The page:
Hong Kong’s retirement fund posts best return since 2009 with 20.6 per cent growth
Employees who invested their contributions in equity funds were the biggest winners in 2017, with the best performers showing returns of nearly 40 per cent
Hong Kong’s Mandatory Provident Fund, the compulsory retirement plan for 2.8 million employees and self-employed people in the city, reported a 20.55 per cent return in 2017 – the strongest performance since 2009 on the back of the stellar performances of stock markets across the world, according to data from fund research company Thomson Reuters Lipper.
The performance was far better than the 1.24 per cent return in 2016, and a loss of 3.16 per cent in 2015. It was also the best year since 2009, when it posted a return of 27.25 per cent.
The returns meant that each Hong Kong employee on average would have earned about HK$20.55 for every HK$100 in their funds last year.
But the average performance of the 481 funds was still lower than the 36 per cent gain in Hong Kong’s benchmark Hang Seng Index, the best-performing stock market in the world last year. This is because many MPF funds had invested in money market or bond funds that gave lower returns, dragging down the overall profit.
The returns, however, were far better than the city’s inflation rate of 1.6 per cent in November.
Equity funds, the most popular investment choice with 42 per cent of employees picking them, turned out to be the biggest winners, giving them a larger share of the US$100 billion MPF assets.
Lipper data showed that 49 Hong Kong equity funds had an average return of 39.62 per cent in 2017, followed by China equity funds at 39.50 per cent. Funds investing in Asia-Pacific stock markets excluding Japan ranked third at 36.98 per cent, beating the Hang Seng Index’s performance.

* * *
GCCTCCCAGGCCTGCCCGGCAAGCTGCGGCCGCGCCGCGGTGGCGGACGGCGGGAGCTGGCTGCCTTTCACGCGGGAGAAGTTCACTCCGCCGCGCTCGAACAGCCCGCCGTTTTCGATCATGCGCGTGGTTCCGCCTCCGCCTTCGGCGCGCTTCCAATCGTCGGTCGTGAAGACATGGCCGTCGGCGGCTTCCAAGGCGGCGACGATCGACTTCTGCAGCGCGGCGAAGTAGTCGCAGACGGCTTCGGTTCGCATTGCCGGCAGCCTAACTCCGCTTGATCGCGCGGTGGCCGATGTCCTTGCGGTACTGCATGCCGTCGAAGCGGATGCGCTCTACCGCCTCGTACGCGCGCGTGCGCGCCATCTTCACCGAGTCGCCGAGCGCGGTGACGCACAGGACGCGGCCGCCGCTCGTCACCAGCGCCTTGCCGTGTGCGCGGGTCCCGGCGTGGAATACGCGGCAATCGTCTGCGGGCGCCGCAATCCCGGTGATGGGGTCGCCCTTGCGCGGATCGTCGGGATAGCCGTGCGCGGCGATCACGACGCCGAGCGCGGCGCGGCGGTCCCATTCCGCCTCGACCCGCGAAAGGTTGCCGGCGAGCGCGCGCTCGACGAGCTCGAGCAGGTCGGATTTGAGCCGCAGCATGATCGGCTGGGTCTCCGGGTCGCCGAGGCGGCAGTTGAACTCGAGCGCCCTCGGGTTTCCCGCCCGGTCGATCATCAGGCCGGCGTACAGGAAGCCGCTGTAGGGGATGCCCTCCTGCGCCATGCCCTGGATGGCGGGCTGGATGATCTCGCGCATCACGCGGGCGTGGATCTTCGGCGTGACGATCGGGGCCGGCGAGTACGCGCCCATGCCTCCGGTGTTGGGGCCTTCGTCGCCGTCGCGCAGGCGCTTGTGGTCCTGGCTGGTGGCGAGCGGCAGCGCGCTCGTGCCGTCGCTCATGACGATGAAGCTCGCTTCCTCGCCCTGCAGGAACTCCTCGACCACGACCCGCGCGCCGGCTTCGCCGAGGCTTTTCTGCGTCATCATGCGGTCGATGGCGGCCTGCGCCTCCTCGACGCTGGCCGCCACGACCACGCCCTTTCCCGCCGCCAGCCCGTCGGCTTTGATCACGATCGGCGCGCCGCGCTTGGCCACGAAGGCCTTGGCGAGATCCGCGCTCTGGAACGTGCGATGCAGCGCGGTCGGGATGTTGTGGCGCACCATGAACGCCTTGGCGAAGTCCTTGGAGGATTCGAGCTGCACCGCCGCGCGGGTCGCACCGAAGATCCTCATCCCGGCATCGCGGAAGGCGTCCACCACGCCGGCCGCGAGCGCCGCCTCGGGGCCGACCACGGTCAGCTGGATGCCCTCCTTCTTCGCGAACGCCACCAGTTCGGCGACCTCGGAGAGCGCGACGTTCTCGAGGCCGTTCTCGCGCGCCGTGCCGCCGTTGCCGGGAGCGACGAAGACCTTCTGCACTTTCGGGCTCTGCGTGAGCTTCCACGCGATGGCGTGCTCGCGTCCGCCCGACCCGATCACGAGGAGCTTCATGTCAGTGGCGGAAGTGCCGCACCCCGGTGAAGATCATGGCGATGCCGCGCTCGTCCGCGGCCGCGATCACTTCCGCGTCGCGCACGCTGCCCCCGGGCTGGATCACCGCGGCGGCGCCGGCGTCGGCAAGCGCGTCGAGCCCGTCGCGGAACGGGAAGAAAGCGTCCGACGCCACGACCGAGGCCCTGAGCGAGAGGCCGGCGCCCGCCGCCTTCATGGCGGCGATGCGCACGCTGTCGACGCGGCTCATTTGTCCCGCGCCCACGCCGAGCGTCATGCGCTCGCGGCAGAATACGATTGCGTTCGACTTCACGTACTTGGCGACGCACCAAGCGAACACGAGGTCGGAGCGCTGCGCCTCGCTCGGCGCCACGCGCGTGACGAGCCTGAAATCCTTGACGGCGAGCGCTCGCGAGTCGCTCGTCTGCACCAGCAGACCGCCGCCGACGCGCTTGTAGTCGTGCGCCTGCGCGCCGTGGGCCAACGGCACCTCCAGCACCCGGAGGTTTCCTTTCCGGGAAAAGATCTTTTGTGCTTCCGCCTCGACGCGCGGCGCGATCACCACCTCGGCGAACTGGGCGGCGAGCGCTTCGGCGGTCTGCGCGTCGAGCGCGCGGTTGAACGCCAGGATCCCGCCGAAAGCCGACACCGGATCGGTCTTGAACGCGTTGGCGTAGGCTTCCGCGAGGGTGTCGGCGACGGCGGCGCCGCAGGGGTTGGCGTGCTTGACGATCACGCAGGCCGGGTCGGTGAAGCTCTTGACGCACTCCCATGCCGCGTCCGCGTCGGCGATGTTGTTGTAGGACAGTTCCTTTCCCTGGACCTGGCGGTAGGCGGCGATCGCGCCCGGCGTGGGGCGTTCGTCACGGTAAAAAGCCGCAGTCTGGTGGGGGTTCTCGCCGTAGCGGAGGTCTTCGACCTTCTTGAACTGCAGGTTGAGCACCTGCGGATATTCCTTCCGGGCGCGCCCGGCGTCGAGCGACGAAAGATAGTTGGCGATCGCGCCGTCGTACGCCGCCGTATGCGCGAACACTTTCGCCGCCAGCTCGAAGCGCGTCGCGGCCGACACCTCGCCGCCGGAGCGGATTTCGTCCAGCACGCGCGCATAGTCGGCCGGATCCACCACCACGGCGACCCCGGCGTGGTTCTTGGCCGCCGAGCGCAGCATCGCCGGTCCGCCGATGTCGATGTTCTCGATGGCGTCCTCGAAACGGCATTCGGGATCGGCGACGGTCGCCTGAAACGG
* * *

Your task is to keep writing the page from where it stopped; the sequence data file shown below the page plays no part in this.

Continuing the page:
The top individual fund was from Haitong Securities, which had a gain of 50.06 per cent.
Mixed-asset funds that invest in stocks and bonds reported an average return of 23.03 per cent during 2017. They accounted for 37 per cent of all MPF assets, the second most popular choice of employees enrolled in MPF.
No MPF funds reported a loss in 2017. Even the worst performing money market funds made a profit of 0.97 per cent. These money market funds invest only in bank deposits, which accounted for a mere 0.5 per cent of all MPF assets.
“The Hang Seng Index and many Asian markets performed strongly in 2017, which means as long as employees chose equity funds or mixed assets funds, they had strong returns,” said Louis Tse Ming-kwong, managing director of VC Wealth Management.
“Looking ahead, the stock markets in 2018 will still have growth but the growth rates will not be able to match those in 2017. Employees should be more cautious this year as the implication of the US interest rate rise and some political issues may hurt market sentiment.”